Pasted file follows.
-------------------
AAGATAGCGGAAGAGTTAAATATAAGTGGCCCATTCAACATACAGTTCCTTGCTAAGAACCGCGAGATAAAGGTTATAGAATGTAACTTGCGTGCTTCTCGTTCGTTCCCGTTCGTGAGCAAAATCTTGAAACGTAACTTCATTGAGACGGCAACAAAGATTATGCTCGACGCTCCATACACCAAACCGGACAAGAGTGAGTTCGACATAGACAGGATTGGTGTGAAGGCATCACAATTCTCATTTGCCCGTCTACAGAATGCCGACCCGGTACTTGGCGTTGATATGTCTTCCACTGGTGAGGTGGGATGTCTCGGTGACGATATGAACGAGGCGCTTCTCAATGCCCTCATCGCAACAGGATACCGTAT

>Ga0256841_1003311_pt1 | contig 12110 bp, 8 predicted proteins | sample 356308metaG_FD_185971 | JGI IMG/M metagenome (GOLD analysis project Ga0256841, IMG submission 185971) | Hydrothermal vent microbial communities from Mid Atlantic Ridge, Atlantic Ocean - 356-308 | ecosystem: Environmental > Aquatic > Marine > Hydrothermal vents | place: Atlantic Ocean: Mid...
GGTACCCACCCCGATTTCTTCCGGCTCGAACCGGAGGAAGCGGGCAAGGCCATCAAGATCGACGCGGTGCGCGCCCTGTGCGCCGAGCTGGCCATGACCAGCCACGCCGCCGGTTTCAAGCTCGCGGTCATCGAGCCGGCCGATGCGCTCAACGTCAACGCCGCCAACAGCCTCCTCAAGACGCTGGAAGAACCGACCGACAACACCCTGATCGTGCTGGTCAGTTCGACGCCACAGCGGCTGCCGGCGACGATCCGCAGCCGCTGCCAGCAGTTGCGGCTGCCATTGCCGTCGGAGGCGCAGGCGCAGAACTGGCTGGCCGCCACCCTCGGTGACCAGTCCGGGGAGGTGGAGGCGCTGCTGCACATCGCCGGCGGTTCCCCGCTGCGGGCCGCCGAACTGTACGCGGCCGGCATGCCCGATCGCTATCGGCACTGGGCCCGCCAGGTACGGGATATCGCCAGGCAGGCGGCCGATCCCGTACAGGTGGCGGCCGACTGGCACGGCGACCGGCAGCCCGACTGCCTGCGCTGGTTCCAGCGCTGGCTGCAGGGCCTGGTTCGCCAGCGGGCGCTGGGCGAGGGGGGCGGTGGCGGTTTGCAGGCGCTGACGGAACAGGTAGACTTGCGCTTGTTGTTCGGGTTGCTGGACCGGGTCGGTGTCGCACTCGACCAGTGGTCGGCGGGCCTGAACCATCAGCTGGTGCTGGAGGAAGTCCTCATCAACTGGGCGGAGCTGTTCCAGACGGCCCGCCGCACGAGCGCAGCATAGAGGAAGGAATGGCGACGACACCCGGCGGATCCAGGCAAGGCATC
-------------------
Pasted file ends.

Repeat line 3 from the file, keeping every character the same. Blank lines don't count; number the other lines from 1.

GGTACCCACCCCGATTTCTTCCGGCTCGAACCGGAGGAAGCGGGCAAGGCCATCAAGATCGACGCGGTGCGCGCCCTGTGCGCCGAGCTGGCCATGACCAGCCACGCCGCCGGTTTCAAGCTCGCGGTCATCGAGCCGGCCGATGCGCTCAACGTCAACGCCGCCAACAGCCTCCTCAAGACGCTGGAAGAACCGACCGACAACACCCTGATCGTGCTGGTCAGTTCGACGCCACAGCGGCTGCCGGCGACGATCCGCAGCCGCTGCCAGCAGTTGCGGCTGCCATTGCCGTCGGAGGCGCAGGCGCAGAACTGGCTGGCCGCCACCCTCGGTGACCAGTCCGGGGAGGTGGAGGCGCTGCTGCACATCGCCGGCGGTTCCCCGCTGCGGGCCGCCGAACTGTACGCGGCCGGCATGCCCGATCGCTATCGGCACTGGGCCCGCCAGGTACGGGATATCGCCAGGCAGGCGGCCGATCCCGTACAGGTGGCGGCCGACTGGCACGGCGACCGGCAGCCCGACTGCCTGCGCTGGTTCCAGCGCTGGCTGCAGGGCCTGGTTCGCCAGCGGGCGCTGGGCGAGGGGGGCGGTGGCGGTTTGCAGGCGCTGACGGAACAGGTAGACTTGCGCTTGTTGTTCGGGTTGCTGGACCGGGTCGGTGTCGCACTCGACCAGTGGTCGGCGGGCCTGAACCATCAGCTGGTGCTGGAGGAAGTCCTCATCAACTGGGCGGAGCTGTTCCAGACGGCCCGCCGCACGAGCGCAGCATAGAGGAAGGAATGGCGACGACACCCGGCGGATCCAGGCAAGGCATC